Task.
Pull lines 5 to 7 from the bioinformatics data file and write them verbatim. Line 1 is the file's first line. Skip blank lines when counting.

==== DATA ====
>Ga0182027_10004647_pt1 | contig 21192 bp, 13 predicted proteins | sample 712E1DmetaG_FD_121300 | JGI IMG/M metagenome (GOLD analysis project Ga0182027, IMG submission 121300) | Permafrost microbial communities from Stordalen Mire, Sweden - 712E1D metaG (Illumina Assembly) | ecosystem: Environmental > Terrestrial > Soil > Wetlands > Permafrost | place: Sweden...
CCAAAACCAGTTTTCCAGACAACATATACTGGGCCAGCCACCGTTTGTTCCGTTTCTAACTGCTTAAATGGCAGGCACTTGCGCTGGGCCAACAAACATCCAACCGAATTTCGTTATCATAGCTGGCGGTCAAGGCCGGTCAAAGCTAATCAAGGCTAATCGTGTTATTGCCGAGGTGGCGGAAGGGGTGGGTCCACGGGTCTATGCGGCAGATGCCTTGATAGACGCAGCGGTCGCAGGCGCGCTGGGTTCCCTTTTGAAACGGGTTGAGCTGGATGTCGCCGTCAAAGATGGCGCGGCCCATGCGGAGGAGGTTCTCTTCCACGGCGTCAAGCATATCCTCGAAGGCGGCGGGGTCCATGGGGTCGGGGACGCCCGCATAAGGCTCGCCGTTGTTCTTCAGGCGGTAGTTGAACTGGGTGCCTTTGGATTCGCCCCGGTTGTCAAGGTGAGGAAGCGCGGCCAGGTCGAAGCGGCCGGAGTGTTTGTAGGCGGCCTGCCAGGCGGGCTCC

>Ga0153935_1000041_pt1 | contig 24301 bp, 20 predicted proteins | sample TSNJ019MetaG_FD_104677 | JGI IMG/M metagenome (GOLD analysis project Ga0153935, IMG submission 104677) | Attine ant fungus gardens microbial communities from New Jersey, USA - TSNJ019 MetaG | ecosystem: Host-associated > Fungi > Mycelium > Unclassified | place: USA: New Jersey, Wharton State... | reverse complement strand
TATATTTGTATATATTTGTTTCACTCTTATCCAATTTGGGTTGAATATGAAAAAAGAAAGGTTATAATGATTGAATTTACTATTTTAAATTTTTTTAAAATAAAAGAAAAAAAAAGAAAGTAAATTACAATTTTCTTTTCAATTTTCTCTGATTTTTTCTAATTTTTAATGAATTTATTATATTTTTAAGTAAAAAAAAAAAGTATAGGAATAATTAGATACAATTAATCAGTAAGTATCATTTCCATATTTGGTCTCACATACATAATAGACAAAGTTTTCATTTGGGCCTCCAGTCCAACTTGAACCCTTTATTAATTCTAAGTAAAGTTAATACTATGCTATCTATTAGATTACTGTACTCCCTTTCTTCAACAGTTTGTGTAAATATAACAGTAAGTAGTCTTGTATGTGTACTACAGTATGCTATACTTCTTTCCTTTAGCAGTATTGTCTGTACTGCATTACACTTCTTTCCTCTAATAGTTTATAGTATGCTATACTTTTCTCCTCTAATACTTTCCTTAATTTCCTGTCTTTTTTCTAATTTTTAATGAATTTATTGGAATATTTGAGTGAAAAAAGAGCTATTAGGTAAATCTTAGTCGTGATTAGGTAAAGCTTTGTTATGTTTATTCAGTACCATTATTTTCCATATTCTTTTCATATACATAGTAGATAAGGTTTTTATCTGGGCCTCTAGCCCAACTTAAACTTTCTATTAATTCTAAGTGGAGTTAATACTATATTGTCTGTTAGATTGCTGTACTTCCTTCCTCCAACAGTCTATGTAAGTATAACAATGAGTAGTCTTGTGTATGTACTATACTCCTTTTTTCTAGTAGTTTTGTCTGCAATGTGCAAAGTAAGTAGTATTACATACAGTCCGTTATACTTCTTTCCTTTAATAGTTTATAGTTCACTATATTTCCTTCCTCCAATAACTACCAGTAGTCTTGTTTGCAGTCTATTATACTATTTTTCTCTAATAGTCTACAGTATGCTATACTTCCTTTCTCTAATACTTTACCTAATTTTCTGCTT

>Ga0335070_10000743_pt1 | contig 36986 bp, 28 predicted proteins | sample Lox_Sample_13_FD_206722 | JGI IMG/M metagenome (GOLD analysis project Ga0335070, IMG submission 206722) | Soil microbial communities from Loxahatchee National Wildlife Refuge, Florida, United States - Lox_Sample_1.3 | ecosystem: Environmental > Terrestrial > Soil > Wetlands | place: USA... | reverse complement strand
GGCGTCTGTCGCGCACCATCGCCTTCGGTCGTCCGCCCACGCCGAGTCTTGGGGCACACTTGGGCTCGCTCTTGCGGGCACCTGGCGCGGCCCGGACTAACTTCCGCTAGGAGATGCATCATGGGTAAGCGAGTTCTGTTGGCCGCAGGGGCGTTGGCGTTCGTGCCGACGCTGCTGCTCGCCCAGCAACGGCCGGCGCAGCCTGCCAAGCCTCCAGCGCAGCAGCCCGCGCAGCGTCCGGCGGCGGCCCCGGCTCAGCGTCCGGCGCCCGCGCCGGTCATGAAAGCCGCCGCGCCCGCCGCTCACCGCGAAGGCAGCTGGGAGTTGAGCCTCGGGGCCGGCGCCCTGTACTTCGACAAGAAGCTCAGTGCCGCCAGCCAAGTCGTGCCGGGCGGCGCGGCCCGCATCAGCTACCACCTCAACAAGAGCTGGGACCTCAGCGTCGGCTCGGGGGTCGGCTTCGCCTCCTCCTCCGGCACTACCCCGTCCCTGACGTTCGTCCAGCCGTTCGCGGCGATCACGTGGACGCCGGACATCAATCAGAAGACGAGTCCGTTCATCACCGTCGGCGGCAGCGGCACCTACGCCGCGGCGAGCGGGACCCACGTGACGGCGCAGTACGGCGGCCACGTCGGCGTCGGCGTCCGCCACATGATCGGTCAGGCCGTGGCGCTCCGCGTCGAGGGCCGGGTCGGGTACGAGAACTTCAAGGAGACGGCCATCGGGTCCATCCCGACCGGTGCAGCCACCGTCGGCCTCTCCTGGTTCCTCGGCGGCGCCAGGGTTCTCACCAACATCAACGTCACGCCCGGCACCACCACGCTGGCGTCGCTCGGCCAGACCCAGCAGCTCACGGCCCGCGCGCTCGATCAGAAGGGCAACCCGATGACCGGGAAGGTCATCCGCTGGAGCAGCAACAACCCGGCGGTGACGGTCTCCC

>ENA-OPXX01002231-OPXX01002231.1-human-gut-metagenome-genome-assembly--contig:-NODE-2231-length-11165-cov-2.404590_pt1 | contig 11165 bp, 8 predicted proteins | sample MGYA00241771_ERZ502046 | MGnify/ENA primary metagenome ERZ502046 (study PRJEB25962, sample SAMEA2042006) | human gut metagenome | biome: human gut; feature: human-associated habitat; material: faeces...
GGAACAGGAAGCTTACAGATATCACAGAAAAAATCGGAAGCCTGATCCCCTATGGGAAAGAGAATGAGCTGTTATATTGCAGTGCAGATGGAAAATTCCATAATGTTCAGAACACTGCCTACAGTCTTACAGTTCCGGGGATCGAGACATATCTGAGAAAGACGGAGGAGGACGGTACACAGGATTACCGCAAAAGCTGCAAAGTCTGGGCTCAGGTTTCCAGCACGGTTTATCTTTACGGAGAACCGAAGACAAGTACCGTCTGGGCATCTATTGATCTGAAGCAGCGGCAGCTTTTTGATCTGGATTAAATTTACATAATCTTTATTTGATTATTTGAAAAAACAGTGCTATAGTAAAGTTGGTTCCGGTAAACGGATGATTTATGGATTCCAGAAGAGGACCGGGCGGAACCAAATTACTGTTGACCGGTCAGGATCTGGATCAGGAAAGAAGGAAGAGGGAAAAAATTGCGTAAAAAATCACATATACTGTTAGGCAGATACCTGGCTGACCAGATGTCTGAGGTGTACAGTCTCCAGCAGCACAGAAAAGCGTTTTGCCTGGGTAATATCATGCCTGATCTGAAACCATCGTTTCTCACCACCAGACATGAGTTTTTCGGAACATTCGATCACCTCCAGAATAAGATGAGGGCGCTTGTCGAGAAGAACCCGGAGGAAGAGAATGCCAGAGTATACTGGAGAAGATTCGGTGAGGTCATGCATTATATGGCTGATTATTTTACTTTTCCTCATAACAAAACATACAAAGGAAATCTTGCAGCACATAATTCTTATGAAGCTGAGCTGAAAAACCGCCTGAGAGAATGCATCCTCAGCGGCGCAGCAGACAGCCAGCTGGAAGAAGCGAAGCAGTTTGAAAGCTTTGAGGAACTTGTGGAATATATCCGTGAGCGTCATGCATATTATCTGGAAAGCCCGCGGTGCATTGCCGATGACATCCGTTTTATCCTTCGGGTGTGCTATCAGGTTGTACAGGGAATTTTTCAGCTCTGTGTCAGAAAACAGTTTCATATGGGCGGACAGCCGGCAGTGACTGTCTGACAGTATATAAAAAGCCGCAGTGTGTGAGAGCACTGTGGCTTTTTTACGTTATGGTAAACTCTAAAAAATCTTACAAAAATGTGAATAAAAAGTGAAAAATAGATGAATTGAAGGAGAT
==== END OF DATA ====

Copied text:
>Ga0335070_10000743_pt1 | contig 36986 bp, 28 predicted proteins | sample Lox_Sample_13_FD_206722 | JGI IMG/M metagenome (GOLD analysis project Ga0335070, IMG submission 206722) | Soil microbial communities from Loxahatchee National Wildlife Refuge, Florida, United States - Lox_Sample_1.3 | ecosystem: Environmental > Terrestrial > Soil > Wetlands | place: USA... | reverse complement strand
GGCGTCTGTCGCGCACCATCGCCTTCGGTCGTCCGCCCACGCCGAGTCTTGGGGCACACTTGGGCTCGCTCTTGCGGGCACCTGGCGCGGCCCGGACTAACTTCCGCTAGGAGATGCATCATGGGTAAGCGAGTTCTGTTGGCCGCAGGGGCGTTGGCGTTCGTGCCGACGCTGCTGCTCGCCCAGCAACGGCCGGCGCAGCCTGCCAAGCCTCCAGCGCAGCAGCCCGCGCAGCGTCCGGCGGCGGCCCCGGCTCAGCGTCCGGCGCCCGCGCCGGTCATGAAAGCCGCCGCGCCCGCCGCTCACCGCGAAGGCAGCTGGGAGTTGAGCCTCGGGGCCGGCGCCCTGTACTTCGACAAGAAGCTCAGTGCCGCCAGCCAAGTCGTGCCGGGCGGCGCGGCCCGCATCAGCTACCACCTCAACAAGAGCTGGGACCTCAGCGTCGGCTCGGGGGTCGGCTTCGCCTCCTCCTCCGGCACTACCCCGTCCCTGACGTTCGTCCAGCCGTTCGCGGCGATCACGTGGACGCCGGACATCAATCAGAAGACGAGTCCGTTCATCACCGTCGGCGGCAGCGGCACCTACGCCGCGGCGAGCGGGACCCACGTGACGGCGCAGTACGGCGGCCACGTCGGCGTCGGCGTCCGCCACATGATCGGTCAGGCCGTGGCGCTCCGCGTCGAGGGCCGGGTCGGGTACGAGAACTTCAAGGAGACGGCCATCGGGTCCATCCCGACCGGTGCAGCCACCGTCGGCCTCTCCTGGTTCCTCGGCGGCGCCAGGGTTCTCACCAACATCAACGTCACGCCCGGCACCACCACGCTGGCGTCGCTCGGCCAGACCCAGCAGCTCACGGCCCGCGCGCTCGATCAGAAGGGCAACCCGATGACCGGGAAGGTCATCCGCTGGAGCAGCAACAACCCGGCGGTGACGGTCTCCC

>ENA-OPXX01002231-OPXX01002231.1-human-gut-metagenome-genome-assembly--contig:-NODE-2231-length-11165-cov-2.404590_pt1 | contig 11165 bp, 8 predicted proteins | sample MGYA00241771_ERZ502046 | MGnify/ENA primary metagenome ERZ502046 (study PRJEB25962, sample SAMEA2042006) | human gut metagenome | biome: human gut; feature: human-associated habitat; material: faeces...